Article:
Motel Mingle Forums Guest Reviews Trip Advisor

This topic contains 8 replies, has 6 voices, and was last updated by  pnm 2 years, 6 months ago.

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  • #2451


    Brumby

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      A”Guest”put in a a terrible review on trip advisor. As the guest had not stayed here and evidence was given to Tripadvisor here is their response.
      Thank you for your response, and for sending along your e-mail correspondence with this guest.

      We have completed our investigation into your concern and have found that the review in question complies with our submission guidelines. This review will remain published on TripAdvisor.

      We understand that there are two sides to every story and I see that you have written a management response. Your response appears immediately below the review in question so that travelers may also understand your perspective.

      For your future reference, if a guest has threatened a negative review of your property because you didn’t comply with his/her demands and a review has not been posted yet, please submit a potential blackmail review report as soon as possible via the Management Center:

      First, select “Manage your reviews”, then click the link under “Concerned about a review?”
      Select “Report fraud” where it says “*Please tell us what the issue is:”
      Select “Report blackmail threat” and complete the form with as many details as possible.
      Retain as much documentation relating to the report as you can including emails, voicemails, etc.
      If a low-rated review matching the details of your report is submitted, our support team will be alerted. You may be contacted for additional information that proves blackmail was involved. We recommend retaining any relevant documentation that might be useful in this process.

      It’s important to note that our enhanced functionality only works for reviews that have not yet been submitted. It will also only be effective if the information in the review matches what you’ve included in your blackmail report.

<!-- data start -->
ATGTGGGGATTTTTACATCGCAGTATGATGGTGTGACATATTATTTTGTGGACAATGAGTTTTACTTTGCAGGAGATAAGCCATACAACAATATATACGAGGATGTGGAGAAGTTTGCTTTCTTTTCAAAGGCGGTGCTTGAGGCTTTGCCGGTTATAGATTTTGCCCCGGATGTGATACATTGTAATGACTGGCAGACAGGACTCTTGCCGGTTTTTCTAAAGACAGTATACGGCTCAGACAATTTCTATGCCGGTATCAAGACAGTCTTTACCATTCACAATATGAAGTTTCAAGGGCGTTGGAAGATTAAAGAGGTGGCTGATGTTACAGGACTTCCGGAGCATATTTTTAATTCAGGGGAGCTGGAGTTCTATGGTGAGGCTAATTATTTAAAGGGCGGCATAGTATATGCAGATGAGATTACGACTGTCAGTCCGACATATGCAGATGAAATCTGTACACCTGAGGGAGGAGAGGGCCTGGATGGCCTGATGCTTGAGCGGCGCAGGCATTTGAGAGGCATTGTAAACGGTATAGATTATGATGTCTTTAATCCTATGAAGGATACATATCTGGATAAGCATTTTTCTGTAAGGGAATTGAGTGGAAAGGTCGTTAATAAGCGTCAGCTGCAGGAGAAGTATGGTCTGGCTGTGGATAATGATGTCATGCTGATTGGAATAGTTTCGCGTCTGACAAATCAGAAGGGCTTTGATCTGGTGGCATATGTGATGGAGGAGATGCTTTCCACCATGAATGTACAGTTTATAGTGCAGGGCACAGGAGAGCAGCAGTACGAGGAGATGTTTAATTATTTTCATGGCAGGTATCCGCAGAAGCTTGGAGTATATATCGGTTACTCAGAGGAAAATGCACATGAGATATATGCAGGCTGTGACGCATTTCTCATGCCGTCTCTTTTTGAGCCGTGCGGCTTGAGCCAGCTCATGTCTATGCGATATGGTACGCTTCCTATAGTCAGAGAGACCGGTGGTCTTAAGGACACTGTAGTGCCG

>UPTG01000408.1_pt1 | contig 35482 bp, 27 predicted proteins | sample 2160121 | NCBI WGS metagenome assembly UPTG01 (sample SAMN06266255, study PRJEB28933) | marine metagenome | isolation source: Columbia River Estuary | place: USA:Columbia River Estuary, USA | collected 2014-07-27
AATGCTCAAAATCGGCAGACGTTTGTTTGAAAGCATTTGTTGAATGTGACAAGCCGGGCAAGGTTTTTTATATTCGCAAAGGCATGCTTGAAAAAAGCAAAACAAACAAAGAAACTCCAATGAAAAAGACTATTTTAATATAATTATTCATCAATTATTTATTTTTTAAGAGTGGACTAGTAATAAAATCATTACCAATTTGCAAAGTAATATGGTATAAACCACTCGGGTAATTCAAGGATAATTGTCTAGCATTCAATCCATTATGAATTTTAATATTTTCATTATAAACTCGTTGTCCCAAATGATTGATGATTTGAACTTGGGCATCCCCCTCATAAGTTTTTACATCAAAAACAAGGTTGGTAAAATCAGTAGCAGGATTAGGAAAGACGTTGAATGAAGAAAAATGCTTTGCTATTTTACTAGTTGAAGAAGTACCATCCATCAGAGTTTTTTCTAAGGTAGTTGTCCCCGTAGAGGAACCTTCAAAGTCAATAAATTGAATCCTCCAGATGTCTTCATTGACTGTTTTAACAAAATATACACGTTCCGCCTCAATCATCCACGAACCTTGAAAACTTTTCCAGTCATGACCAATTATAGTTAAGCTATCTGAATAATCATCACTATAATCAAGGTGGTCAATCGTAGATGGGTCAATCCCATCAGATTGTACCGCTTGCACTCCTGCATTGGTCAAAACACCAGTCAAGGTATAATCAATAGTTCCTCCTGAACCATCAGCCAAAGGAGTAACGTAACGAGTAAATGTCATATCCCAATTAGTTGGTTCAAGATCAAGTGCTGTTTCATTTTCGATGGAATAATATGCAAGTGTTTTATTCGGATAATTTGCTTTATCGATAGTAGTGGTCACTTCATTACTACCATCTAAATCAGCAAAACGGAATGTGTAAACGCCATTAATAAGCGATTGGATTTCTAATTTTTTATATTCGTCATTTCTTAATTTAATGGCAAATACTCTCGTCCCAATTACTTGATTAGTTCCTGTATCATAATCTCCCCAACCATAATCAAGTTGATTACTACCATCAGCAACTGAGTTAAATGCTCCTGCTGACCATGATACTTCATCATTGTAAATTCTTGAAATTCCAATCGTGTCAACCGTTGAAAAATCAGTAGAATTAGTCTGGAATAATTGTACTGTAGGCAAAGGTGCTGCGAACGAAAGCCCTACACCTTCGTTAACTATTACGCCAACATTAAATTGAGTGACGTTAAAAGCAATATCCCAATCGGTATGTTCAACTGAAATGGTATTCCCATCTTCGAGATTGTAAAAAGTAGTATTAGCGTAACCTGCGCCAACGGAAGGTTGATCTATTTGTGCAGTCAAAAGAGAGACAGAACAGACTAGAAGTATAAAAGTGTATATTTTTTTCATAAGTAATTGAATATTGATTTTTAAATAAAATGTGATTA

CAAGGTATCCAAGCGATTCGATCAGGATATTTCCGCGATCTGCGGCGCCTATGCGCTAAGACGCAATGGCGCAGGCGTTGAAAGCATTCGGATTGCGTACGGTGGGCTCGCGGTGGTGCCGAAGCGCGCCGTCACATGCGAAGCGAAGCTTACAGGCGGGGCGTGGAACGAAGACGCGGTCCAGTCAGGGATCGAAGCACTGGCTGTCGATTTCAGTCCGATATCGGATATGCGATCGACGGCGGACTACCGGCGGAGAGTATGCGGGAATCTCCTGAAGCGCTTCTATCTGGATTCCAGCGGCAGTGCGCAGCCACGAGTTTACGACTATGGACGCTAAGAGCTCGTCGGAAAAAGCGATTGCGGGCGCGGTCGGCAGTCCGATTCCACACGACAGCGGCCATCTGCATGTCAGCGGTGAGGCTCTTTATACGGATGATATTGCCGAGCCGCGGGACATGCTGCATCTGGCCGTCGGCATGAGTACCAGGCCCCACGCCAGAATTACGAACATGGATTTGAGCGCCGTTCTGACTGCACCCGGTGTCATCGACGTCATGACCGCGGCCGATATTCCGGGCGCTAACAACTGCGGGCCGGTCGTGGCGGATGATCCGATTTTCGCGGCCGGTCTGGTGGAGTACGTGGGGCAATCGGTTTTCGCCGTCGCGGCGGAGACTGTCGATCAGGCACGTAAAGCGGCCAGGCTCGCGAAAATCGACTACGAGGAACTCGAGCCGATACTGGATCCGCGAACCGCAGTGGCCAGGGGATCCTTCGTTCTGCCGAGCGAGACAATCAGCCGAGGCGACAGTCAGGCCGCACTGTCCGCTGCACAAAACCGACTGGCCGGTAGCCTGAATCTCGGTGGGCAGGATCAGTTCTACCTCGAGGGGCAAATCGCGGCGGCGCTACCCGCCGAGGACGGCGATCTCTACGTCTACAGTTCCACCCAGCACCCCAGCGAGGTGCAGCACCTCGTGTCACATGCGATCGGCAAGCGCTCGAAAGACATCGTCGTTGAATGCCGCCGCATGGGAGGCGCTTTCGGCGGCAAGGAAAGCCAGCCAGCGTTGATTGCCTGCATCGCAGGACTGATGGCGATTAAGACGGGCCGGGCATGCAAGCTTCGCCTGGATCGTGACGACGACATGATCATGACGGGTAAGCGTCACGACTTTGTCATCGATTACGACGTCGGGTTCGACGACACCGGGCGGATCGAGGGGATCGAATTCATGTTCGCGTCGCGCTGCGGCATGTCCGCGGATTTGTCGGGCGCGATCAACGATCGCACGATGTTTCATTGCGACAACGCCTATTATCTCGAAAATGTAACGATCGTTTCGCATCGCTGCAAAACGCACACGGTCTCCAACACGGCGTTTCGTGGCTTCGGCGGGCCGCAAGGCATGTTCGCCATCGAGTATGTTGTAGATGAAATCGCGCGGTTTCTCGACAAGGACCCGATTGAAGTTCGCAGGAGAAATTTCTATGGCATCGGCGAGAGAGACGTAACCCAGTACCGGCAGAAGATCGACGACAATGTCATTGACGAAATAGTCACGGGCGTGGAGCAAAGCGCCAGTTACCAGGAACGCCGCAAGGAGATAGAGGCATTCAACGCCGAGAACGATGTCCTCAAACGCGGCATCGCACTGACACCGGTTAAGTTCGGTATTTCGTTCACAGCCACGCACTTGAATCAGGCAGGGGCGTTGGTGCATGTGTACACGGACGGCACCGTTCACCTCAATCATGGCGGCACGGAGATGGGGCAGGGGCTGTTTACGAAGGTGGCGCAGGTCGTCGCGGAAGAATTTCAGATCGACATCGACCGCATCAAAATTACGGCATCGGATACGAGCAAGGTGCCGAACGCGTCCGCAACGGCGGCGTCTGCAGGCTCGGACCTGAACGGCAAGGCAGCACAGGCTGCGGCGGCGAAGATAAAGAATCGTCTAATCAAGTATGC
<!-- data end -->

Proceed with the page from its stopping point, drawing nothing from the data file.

Kind Regards,
      Amie
      TripAdvisor Content Integrity
      Any suggestions

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    • #7620


      pnm

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      • Topics Started 4
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        A tip for anyone having issues with Trip Advisor, when you inevitably get a “review” putting you and your motel down, and Trip Advisor refuse to remove it, post the following as your response “This review and its poster are the current subject of a defamation claim, Trip Advisor have been notified to remove the subject review.”

        9 times out of ten, the poster will remove the review and also email you apologizing, the remaining 1 time, Trip Advisor are quick to remove the subject review.

        Of course, when you have 90% + 4/5 rating reviews, it is sometimes fun to leave a 1/2 rated review and have a field day pointing this out to the reviewer in your response that they are simply out of sync with all the rest and their review brings great laughs to fellow guests checking in.

      • #7585

        Paul
        Paul

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        • Topics Started 24
        • Replies 80

          Too true Angimon, a perfect world we all wish for. It’s frankly quite disgusting that ‘guests’ can put whatever they like on sites such as TA and we, as the motel, have very little ‘right of reply’. We had a ‘guest’ recently who put an awful review on TA about us simply because he didn’t get his own way when he tried to cancel at 4pm one afternoon when he had booked through an OTA. We told him we’d have to charge him as we have a 24 hour cancellation policy and the room is his. The review was terrible and slated us for not giving him his money back. When did he realise he wasn’t go to stay? Over it, I really am!

        • #7581


          Angimon

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          • Topics Started 14
          • Replies 80

            Wouldn’t it be great if the review feature of TA was like Uber, where the accommodation provider was able to rate guests? There could be an overall score, then scores for things such as booking correctly (right number of guests etc), state of room on departure, ability to follow instructions, etc… and the guest would have to identify themselves, the same way our properties are identified on line. Ah, in a perfect world…

          • #3208

            image
            Ballina Colonial Motel

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            • Topics Started 10
            • Replies 87